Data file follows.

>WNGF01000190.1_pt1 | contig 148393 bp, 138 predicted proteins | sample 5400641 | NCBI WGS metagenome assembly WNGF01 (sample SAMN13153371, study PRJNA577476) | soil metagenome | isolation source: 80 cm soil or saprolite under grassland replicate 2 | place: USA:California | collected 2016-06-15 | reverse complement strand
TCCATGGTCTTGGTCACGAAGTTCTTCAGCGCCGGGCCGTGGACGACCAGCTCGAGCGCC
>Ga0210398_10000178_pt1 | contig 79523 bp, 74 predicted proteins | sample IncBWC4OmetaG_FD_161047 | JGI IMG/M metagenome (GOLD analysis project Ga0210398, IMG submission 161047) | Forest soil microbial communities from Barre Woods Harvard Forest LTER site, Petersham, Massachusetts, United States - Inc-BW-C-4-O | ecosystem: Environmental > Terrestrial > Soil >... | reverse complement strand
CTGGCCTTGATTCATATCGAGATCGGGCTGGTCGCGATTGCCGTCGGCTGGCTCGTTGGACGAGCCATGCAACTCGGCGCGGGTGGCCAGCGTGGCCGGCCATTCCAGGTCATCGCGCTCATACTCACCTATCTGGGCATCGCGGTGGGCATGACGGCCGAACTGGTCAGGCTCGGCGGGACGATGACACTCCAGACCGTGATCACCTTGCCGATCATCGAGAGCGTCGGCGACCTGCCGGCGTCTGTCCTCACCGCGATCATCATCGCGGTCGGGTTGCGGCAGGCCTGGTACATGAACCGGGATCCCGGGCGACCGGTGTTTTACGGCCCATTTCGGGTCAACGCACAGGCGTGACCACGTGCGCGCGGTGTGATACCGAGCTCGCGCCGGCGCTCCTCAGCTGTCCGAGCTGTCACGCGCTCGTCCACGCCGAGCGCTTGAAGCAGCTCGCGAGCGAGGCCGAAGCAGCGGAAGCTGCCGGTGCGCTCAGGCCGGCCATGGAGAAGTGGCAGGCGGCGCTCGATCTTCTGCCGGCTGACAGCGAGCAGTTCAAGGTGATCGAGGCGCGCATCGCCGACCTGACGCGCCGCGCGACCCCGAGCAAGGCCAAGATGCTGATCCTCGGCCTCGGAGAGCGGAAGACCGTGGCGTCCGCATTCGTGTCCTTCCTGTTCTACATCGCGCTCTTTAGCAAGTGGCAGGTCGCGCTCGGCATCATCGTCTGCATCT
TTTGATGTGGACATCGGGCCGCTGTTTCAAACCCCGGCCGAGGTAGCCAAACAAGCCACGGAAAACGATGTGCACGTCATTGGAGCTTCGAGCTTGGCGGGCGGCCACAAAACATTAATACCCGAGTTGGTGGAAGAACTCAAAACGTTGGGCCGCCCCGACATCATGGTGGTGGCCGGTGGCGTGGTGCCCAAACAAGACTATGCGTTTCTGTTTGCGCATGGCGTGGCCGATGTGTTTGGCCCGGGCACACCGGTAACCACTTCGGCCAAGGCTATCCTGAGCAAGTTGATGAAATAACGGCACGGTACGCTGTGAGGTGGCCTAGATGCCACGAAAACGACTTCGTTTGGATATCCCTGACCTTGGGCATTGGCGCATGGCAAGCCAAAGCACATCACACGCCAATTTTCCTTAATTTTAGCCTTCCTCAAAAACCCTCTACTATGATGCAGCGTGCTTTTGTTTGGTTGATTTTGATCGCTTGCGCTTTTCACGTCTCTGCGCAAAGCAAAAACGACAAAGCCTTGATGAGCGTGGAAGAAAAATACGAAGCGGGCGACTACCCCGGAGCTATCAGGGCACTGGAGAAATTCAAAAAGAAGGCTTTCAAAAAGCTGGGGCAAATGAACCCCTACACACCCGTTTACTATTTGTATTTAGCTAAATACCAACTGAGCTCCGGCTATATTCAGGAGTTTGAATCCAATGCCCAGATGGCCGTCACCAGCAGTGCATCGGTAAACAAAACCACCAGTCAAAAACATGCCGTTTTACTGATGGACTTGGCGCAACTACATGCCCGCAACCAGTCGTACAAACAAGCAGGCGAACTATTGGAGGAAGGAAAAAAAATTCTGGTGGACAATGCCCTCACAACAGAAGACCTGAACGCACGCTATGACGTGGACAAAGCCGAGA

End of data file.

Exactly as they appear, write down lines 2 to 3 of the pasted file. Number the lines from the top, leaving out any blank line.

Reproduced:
TCCATGGTCTTGGTCACGAAGTTCTTCAGCGCCGGGCCGTGGACGACCAGCTCGAGCGCC
>Ga0210398_10000178_pt1 | contig 79523 bp, 74 predicted proteins | sample IncBWC4OmetaG_FD_161047 | JGI IMG/M metagenome (GOLD analysis project Ga0210398, IMG submission 161047) | Forest soil microbial communities from Barre Woods Harvard Forest LTER site, Petersham, Massachusetts, United States - Inc-BW-C-4-O | ecosystem: Environmental > Terrestrial > Soil >... | reverse complement strand